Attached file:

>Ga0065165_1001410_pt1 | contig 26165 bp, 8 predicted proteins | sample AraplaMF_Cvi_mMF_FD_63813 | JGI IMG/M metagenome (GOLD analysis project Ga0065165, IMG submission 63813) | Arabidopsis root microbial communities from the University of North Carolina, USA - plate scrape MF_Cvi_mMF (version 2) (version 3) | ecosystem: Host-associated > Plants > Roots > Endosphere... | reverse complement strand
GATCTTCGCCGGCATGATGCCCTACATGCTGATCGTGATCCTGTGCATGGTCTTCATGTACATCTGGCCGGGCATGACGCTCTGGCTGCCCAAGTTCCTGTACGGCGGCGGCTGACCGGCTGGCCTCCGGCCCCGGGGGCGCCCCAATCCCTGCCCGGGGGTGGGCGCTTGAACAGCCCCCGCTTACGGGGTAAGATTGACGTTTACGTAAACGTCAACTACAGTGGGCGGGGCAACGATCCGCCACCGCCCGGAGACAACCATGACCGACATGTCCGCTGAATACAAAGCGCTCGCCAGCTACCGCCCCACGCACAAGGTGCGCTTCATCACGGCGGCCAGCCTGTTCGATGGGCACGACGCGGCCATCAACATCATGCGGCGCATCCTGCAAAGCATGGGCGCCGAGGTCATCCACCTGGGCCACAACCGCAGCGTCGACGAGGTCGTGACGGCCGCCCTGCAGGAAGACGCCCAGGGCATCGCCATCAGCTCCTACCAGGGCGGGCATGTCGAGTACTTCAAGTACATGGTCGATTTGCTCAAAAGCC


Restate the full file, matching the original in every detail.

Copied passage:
>Ga0065165_1001410_pt1 | contig 26165 bp, 8 predicted proteins | sample AraplaMF_Cvi_mMF_FD_63813 | JGI IMG/M metagenome (GOLD analysis project Ga0065165, IMG submission 63813) | Arabidopsis root microbial communities from the University of North Carolina, USA - plate scrape MF_Cvi_mMF (version 2) (version 3) | ecosystem: Host-associated > Plants > Roots > Endosphere... | reverse complement strand
GATCTTCGCCGGCATGATGCCCTACATGCTGATCGTGATCCTGTGCATGGTCTTCATGTACATCTGGCCGGGCATGACGCTCTGGCTGCCCAAGTTCCTGTACGGCGGCGGCTGACCGGCTGGCCTCCGGCCCCGGGGGCGCCCCAATCCCTGCCCGGGGGTGGGCGCTTGAACAGCCCCCGCTTACGGGGTAAGATTGACGTTTACGTAAACGTCAACTACAGTGGGCGGGGCAACGATCCGCCACCGCCCGGAGACAACCATGACCGACATGTCCGCTGAATACAAAGCGCTCGCCAGCTACCGCCCCACGCACAAGGTGCGCTTCATCACGGCGGCCAGCCTGTTCGATGGGCACGACGCGGCCATCAACATCATGCGGCGCATCCTGCAAAGCATGGGCGCCGAGGTCATCCACCTGGGCCACAACCGCAGCGTCGACGAGGTCGTGACGGCCGCCCTGCAGGAAGACGCCCAGGGCATCGCCATCAGCTCCTACCAGGGCGGGCATGTCGAGTACTTCAAGTACATGGTCGATTTGCTCAAAAGCC